A translation memory (including translation archive ;. English translation memory , abbreviated TM ) is a database of structured English translations, the main component of applications for computer-aided translation ( translation computer-aided , abbreviated CAT) represents.
There are two basic types of database structure:
- On the one hand, there are databases in which the stored segments are texts that belong together [separated into source (ling. "Source language") and target language]. These systems have the advantage that no isolated sentences are stored, but each sentence in context. In addition, the database query can be restricted to certain topics and thus the display of hits can be accelerated.
- On the other hand, there are databases in which the segments are sentences or paragraphs that are saved in isolation, i.e. without the context of the source texts. The response times do not depend so much on the size of the units as on the efficient indexing in the database.
In practice, working with a translation memory begins with a source text being called up directly from the word processor or imported into stand-alone TM programs. The program then searches the memory for formulations with a given minimum match and offers them as a translation. These translations can be accepted, rejected or adjusted by the editor. If no suitable segments are found, the editor enters a new translation, which he can then save with the source segment. If it does, it will then be suggested whenever similar segments occur. If the segments are provided with additional information, this makes it easier to choose between several suggestions later. Such information includes:
- User from whom the saved translation originates (created / changed segment)
- Date of creation / modification of the segment
- Frequency of formulation
- Context of formulation
- Further classifying information
This additional information is either assigned automatically by the program or has to be maintained manually by the translator.
When recognizing the extent to which the searched text resembles an already saved source text segment, the software evaluates not only the letter sequences of the text but also punctuation marks, spaces, paragraph marks and possibly even formatting, depending on the presetting.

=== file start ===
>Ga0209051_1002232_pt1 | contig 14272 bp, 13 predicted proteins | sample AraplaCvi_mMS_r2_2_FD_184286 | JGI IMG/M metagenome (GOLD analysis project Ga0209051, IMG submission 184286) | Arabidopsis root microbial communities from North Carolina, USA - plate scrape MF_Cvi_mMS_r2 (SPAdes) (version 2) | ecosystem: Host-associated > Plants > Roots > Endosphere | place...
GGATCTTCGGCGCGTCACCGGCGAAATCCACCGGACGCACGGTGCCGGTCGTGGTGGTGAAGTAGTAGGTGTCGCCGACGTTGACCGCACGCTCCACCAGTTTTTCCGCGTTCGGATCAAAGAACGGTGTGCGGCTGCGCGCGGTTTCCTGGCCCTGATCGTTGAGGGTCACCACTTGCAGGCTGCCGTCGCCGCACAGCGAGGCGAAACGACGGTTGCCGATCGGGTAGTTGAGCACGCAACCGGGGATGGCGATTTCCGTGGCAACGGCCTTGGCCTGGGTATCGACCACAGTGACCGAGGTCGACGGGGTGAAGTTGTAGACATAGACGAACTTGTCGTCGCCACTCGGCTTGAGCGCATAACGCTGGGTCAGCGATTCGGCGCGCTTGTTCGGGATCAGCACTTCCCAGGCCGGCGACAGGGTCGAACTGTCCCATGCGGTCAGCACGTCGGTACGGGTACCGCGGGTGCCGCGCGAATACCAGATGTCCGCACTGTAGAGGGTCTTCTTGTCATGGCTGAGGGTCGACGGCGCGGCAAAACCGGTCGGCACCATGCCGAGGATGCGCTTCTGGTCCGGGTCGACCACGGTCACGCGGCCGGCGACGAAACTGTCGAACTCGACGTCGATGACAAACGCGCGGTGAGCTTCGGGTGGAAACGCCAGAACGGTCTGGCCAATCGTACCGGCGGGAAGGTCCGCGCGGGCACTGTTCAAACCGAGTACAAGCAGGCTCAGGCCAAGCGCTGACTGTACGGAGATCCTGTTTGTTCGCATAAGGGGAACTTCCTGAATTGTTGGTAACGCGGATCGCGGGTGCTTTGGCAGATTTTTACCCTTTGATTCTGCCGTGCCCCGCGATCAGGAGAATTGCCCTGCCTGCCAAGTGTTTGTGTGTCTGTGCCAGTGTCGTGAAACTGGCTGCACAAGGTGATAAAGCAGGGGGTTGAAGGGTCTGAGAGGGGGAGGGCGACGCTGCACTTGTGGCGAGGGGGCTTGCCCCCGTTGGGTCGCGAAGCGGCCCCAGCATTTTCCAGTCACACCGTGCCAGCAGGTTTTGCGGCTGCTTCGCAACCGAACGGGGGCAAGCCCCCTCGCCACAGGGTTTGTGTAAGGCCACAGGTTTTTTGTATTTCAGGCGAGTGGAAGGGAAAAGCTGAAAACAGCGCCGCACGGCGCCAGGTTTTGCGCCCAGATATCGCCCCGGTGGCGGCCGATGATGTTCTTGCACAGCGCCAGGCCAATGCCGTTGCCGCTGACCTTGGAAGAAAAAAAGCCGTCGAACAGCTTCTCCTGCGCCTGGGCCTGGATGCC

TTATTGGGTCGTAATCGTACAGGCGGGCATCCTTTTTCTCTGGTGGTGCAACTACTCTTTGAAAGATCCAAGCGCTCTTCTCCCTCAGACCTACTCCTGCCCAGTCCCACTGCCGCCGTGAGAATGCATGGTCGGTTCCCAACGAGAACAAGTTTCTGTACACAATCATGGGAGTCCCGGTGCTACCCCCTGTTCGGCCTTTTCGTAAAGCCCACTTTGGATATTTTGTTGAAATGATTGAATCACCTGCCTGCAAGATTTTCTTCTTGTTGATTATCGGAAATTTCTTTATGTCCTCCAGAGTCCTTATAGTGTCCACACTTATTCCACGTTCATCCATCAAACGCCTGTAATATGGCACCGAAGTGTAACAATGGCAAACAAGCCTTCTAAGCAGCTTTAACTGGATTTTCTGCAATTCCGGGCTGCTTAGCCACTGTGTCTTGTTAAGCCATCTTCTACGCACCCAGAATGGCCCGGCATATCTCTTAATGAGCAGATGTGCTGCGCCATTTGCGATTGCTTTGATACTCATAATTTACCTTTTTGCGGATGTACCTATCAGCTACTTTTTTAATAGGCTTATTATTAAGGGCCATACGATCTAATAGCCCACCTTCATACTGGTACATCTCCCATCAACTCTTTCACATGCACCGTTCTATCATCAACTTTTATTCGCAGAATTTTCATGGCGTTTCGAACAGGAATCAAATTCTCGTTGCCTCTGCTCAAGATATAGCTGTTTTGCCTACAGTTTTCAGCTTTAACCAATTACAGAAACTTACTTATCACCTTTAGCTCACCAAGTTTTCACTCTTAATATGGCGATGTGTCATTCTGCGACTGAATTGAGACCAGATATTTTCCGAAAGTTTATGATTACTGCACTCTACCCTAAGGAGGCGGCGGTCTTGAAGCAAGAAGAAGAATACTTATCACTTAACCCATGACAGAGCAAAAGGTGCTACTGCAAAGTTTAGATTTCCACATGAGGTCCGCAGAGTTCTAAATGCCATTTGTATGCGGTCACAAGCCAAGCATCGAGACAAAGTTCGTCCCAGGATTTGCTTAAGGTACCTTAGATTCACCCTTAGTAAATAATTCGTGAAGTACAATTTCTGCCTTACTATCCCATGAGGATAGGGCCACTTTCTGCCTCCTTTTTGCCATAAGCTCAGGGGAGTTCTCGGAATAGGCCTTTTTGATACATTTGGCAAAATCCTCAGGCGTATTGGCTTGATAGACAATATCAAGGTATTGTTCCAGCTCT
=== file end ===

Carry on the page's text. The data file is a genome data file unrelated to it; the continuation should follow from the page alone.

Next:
TM systems usually have functions that enable the recognition of a usable translation regardless of variable elements such as numbers, dates, units of measurement or proper names.
In order to make texts from word processing and DTP programs available for the TM systems, there are filter and extraction programs that extract the source text from the respective files. The result is a marked (“tagged”) file in which the text to be translated is available between special control codes (tags). These layout tags are protected or hidden by the system so that they cannot be accidentally overwritten or changed. When translating software ( localization ), the program code can be protected against unintentional changes in this way. After the translation, the control codes are used by the filter program to reinsert the texts in the correct place in the DTP file and also to apply formatting (e.g. bold, italic, ...) to the corresponding places in the translation.
Most TM systems have special editors to make working with these "tagged" files easier.
The exchange between different TM systems can translation memories via the TMX (format T ranslation M emory e X change) and projects over the XML Localization Interchange File Format exchange (XLIFF). They are open standards that are supported by most professional providers. However, since the content of a system depends heavily on the type of segmentation and the definition of the TMX format leaves a lot of room for interpretation, the exchange is usually not loss-free.
- English translation. In: TechDico. Retrieved July 18, 2019 .